The Naracoorte Seeds Field Day on Thursday November 1 was a fantastic day for farmers, as they looked over the work being done on the research fields, and also got to hear from AFL great Kevin Sheedy.
The event was held in conjunction with Cropmark Seeds, a New Zealand-based seed corporation which works closely with Naracoorte Seeds.
Gary Begley, the Marketing Manager of Cropmark and one of the co-owners, explained that Cropmark have been in the Australian market for the last 20 years, and that Naracoorte Seeds have distribution rights in South Australia.
Cropmark and Naracoorte Seeds work hard to make sure that their seeds are up to standard, undertaking various trials to have the best quality seeds on the market.
One of their customers is Adam Sheedy, whose uncle just happens to be AFL legend Kevin Sheedy.
Kevin stopped by the Naracoorte Seeds Field Day on his way to Mount Gambier, and regaled the crowd with stories from his AFL career.
There were a couple of shots at old rival Carlton, and of course, Kevin couldn’t help but get in some barbs at his old foe, Mick Malthouse.
But as the great man said, “I don’t work for AFL – I work for footy”. His chat with the crowd – and it was more of a chat than a speech – involved Kevin talking about his efforts to get more country players in the game.
His work with Aboriginal players has also changed the face of the AFL, and the recognition of what our indigenous sports people bring to our culture is also a high priority in his post-coaching career.
Getting younger people into the game is something Kevin is passionate about, whether they were born in Australia or migrated here. Using sport to get kids away from things like booze and drugs is something the former Essendon coach stands for.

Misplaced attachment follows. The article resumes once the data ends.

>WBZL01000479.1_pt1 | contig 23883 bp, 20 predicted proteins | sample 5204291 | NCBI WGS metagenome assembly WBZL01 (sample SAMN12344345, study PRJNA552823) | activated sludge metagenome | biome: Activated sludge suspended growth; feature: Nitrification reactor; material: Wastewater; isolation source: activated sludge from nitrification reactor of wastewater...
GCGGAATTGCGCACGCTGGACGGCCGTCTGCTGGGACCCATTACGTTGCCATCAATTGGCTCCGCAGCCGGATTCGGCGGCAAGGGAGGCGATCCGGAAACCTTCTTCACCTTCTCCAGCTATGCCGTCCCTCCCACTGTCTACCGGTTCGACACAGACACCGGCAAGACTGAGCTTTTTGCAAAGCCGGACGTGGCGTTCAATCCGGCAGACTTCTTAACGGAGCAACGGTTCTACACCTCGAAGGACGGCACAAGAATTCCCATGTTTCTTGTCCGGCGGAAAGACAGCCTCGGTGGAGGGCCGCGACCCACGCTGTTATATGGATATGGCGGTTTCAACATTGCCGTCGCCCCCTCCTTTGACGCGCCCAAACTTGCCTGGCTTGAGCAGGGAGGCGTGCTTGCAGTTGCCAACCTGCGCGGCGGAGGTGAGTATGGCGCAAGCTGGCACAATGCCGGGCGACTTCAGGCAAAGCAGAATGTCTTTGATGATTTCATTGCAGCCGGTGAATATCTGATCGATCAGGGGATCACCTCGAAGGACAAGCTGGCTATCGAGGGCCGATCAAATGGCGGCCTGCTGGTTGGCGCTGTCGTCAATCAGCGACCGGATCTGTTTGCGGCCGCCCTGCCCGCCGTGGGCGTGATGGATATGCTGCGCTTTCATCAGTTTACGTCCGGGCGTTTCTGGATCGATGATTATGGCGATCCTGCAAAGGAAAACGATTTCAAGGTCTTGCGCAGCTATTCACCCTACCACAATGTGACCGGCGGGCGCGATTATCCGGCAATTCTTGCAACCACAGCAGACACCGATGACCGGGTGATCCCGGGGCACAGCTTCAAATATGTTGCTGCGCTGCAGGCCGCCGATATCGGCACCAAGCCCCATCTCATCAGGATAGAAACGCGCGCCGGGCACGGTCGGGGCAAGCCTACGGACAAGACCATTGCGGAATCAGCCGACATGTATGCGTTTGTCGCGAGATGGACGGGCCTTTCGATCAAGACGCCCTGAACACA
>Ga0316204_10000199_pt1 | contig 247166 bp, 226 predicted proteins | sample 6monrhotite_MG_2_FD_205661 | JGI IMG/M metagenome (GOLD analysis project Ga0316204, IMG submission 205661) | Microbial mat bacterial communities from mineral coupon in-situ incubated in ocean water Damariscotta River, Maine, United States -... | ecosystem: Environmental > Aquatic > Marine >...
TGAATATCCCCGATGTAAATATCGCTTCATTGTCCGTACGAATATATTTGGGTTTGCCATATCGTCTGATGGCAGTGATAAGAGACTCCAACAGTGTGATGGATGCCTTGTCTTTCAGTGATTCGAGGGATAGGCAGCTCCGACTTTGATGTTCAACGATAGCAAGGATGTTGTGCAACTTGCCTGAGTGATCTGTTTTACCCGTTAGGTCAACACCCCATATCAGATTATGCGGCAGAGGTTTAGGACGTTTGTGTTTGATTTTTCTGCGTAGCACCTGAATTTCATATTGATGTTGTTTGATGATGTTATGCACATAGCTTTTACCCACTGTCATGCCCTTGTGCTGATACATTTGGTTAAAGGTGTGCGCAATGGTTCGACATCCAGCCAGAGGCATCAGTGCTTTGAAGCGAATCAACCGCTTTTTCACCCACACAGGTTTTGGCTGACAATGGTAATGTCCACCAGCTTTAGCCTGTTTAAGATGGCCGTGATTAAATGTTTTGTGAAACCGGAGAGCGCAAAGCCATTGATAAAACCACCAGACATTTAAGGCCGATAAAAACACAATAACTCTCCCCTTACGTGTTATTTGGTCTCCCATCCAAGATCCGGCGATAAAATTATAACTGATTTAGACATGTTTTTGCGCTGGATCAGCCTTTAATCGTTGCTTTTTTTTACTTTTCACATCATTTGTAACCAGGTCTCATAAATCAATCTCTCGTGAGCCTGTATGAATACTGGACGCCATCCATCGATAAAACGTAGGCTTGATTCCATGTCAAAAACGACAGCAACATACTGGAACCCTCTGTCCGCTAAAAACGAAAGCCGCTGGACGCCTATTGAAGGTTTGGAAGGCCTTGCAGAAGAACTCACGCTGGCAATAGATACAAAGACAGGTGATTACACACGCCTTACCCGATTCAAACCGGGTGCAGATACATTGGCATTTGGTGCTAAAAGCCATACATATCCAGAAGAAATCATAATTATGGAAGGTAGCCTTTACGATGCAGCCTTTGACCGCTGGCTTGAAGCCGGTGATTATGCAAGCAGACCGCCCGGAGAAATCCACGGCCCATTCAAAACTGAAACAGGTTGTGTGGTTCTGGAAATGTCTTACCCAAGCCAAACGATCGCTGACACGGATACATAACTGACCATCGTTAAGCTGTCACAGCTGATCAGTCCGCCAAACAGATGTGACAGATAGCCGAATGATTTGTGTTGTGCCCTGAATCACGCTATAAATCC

Kevin Sheedy’s work also involves drawing attention to health. Whether it’s men’s health (physical and mental), or in particular the health of our veterans, who, like farmers, have high suicide statistics.
Other yarns included trying to work out the parameters of an Australian football pitch on a US oval with former Premier John Olson for a G’Day Australia event; berating AFL marketing teams blowing the opportunity to have state rival matches like the NFL; and having a pub full of Western Australians make an absolutely mind-boggling ‘perfect team’, with players including Saddam Hussein and Idi Amin.
Kevin happily fielded questions, most of which centered on what he did as a coach, and why.
(And it wouldn’t be a talk about football in South Australia without bringing up this year’s SANFL scandal).
Once questions were done Kevin stayed around to autograph books, and also had memorabilia for sale. He was thanked by Jamie Tidy and Naracoorte Seeds for entertaining the crowd and giving up so much of his time, before he was on the road again.
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